Wednesday, 3 December 2014

Review The Mikado

The Mikado
Music by Arthur Sullivan 
Book/Lyrics by WS Gilbert

The Perils of Nanki-Poo

Just think, before social networks, mobile phones, personal computers, VCRs (and there may now be a generation which does not know what the latter are!), young folks like TLT and her now vintage motorised cabriolet used to attend theatre! Not London's West End, but the local hall for hire - in what was once called 'the provinces' - for the amateur operatic society's latest offering - almost always the product of one of two partnerships, Rogers & Hammerstein or the Victorian double-act Gilbert & Sullivan (G&S).

Little TLT and her school chums glowed with pride as their primary school teachers in the cast, having disdained TV talent show Opportunity Knocks' or New Faces' auditions to remain big fish in a local pond, launched into an over-exuberant "There Is Nothing Like A Dame" or, that satire up there with Monty Python, "A Policeman's Lot Is Not A Happy One". Amateur dramatic society directors in those faraway times seemed to prefer traditional staging, although this may have been dictated by available costumes and scenery. 

Now after that flashback, we are back to the present day - and then back again to 1920s Japan for director Thom Southerland's spiffing The Mikado set in a fan and tailors' shop and re-imagined as a silent movie - with songs of course! 

Think Harold Lloyd with trademark thick-rimmed glasses for renegade Crown Prince Nanki-Poo (Matthew Crowe), in danger of losing his head. Also Gloria Swanson (the original Norma Desmond), an inspired parallel brilliantly reflecting the pathos and venom with which G&S endowed the character of spinster Katisha (a truly wonderful Rebecca Caine). Think of this and you'll get the picture ...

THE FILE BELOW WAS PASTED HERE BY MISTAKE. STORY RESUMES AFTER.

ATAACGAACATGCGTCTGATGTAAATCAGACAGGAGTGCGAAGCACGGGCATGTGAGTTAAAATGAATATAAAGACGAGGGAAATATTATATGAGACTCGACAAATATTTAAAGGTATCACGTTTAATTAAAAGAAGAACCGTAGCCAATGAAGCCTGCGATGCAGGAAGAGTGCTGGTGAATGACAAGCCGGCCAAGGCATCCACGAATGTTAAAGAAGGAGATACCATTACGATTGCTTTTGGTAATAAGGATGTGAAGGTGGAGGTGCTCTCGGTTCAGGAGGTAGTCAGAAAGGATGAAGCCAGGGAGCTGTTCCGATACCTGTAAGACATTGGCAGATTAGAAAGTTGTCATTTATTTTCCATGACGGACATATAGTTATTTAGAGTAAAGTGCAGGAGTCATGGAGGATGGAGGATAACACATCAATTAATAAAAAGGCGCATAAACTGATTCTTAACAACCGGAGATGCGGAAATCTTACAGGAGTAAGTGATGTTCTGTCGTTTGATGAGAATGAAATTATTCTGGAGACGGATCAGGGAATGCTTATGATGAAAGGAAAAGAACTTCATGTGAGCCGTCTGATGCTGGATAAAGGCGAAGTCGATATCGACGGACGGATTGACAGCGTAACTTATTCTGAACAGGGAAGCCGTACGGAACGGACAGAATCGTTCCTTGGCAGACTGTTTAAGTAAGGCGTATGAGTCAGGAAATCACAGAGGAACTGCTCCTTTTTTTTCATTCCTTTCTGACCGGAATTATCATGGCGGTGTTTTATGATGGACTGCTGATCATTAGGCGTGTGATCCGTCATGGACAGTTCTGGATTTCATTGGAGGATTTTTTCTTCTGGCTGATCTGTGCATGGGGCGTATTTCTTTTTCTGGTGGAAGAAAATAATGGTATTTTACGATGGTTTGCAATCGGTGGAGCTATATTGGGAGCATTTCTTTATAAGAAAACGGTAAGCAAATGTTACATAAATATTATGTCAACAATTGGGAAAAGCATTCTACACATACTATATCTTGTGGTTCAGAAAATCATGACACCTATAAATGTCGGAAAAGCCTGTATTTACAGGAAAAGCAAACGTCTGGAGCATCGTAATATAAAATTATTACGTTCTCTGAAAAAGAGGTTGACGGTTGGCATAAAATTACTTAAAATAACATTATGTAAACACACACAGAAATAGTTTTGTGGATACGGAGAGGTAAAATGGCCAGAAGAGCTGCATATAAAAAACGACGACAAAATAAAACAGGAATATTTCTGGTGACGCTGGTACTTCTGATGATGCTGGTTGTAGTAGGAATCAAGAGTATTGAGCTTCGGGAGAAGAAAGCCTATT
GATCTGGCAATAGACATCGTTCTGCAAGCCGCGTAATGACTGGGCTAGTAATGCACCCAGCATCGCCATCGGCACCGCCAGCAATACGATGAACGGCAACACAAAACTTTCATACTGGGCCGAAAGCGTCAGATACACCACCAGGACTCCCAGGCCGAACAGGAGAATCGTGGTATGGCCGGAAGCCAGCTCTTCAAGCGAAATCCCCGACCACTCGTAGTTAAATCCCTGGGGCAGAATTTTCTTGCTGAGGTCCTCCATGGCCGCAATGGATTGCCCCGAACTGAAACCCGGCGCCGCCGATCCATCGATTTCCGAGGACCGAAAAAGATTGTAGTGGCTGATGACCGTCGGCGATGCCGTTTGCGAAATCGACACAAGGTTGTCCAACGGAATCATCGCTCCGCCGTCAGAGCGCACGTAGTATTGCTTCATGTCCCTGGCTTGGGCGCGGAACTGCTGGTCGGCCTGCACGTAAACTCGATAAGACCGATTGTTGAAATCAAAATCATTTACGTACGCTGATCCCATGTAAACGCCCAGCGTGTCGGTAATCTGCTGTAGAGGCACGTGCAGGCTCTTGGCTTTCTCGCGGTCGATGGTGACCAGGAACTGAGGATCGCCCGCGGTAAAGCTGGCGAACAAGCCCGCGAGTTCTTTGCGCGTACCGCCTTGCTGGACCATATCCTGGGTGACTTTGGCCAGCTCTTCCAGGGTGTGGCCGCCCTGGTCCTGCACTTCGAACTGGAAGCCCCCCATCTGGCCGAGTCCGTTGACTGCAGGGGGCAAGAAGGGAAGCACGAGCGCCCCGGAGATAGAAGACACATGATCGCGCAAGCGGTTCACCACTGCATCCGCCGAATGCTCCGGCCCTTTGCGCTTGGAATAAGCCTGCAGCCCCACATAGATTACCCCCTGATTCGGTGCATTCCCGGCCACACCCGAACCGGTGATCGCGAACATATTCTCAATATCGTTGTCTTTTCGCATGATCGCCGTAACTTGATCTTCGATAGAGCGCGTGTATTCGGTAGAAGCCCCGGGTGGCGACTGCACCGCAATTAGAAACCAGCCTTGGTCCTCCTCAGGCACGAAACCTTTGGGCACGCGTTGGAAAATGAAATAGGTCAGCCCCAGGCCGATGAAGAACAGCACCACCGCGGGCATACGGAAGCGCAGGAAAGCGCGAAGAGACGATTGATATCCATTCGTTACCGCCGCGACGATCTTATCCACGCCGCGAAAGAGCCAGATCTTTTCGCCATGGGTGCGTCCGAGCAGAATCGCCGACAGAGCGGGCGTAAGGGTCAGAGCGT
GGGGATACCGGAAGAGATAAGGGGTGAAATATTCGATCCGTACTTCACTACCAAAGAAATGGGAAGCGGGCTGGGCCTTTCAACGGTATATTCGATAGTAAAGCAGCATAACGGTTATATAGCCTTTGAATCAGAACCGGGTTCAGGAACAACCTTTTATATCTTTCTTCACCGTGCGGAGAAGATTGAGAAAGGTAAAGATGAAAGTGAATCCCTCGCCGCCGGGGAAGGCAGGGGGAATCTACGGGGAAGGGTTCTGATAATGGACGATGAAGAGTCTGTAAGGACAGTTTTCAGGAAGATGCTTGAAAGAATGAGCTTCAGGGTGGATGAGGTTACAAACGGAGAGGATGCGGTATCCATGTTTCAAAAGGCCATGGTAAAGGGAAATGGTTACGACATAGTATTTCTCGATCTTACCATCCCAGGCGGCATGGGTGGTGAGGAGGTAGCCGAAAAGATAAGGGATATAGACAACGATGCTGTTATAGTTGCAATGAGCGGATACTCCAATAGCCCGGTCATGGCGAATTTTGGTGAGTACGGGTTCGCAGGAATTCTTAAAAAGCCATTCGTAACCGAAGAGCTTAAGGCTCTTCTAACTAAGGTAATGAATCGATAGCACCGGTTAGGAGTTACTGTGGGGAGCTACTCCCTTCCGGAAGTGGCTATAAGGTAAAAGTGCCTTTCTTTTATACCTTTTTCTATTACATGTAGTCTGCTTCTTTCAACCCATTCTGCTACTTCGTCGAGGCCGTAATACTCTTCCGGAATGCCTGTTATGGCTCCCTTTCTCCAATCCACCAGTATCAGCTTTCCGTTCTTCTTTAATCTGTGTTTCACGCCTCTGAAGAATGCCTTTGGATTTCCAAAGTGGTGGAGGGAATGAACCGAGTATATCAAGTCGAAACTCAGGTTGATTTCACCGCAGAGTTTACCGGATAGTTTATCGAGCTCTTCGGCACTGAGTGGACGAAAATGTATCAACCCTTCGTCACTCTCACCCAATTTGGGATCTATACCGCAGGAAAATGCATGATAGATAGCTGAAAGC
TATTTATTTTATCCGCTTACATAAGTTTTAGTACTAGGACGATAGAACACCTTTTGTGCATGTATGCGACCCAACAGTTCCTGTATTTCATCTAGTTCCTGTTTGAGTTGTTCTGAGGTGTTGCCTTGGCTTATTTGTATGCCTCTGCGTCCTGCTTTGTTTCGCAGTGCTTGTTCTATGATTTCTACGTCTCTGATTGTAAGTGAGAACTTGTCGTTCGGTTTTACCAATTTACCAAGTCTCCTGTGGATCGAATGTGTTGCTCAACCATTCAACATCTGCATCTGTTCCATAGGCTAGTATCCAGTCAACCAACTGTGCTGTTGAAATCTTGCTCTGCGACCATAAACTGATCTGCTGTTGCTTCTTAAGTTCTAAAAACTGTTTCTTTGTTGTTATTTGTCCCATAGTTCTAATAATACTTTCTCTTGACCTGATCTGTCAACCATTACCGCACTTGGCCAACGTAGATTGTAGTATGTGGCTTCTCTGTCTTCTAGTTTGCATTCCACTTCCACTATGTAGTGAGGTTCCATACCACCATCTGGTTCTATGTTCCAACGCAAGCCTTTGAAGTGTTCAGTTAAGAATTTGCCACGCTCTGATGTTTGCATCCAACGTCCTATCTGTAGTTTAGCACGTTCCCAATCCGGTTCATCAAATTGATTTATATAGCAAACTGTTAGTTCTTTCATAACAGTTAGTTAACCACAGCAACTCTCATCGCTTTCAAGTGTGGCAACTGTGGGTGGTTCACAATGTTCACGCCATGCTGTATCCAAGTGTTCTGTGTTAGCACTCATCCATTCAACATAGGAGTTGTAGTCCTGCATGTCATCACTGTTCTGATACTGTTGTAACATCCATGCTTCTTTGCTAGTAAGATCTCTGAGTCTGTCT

And all kudos to Phil Lindley and Jonathan Lipman for set design and costumes respectively! Two cinema pianists accompany in this pared down production and the cast enthusiastically embrace the sweet dance routines created by Joey McKneely. As is only right, there is a delicious Yum Yum in Leigh Coggins with soaring assured vocals, a suitably craven Koko (Hugh Osborne with spot-on comic timing) and an imposingly expedient Mikado (Mark Heenehan). 

Ok, there is some variability in the unmiked singing - Nanki-Poo seems to be cast for fey comic charm rather than songbird ability. But as a whole it works. And beneath the colourful japonaiserie and tinkly tunes, the shark-like lurking dark satire of English politics and law still bites, perhaps more so than the customary crowd-pleasingly slick topical updating of the Lord High Executioner's 'little list'. 

So, a green light for both a brilliant director's concept and a non-Christmassy Christmas family entertainment! (And how often do you get all that in one sentence, as a Lord High Executioner might pun! ;) )

Thursday, 13 November 2014

White Christmas The Musical Review

Irving Berlin’s White Christmas The Musical
Music and Lyrics by Irving Berlin
Book by David Ives and Paul Blake

  *˛°.˛*.˛°˛.˛★˛˚˛*˛°.˛*.˛°˛.*★* Merry (Better Early *★* 。*˛.
˛°_██_*.。*. / ♥ \ .˛* .˛。.˛.*.★* Than Never) Christmas *★ 。*
˛. (´• ̮•)*.。*/♫.♫\*˛.* ˛_Π_____.♥ ♥ ˛* ˛* ★ 。*  *˛°.˛*.˛°˛.˛
.°( . • . ) ˛°./• '♫ ' •\.˛*./______/~\*. ˛*.。˛* ˛. * ˛°˛.*★*
*(...'•'.. ) *˛╬╬╬╬╬˛°.|田田 |門|╬╬╬╬╬*˚ .˛ *.

The Sound of Berlin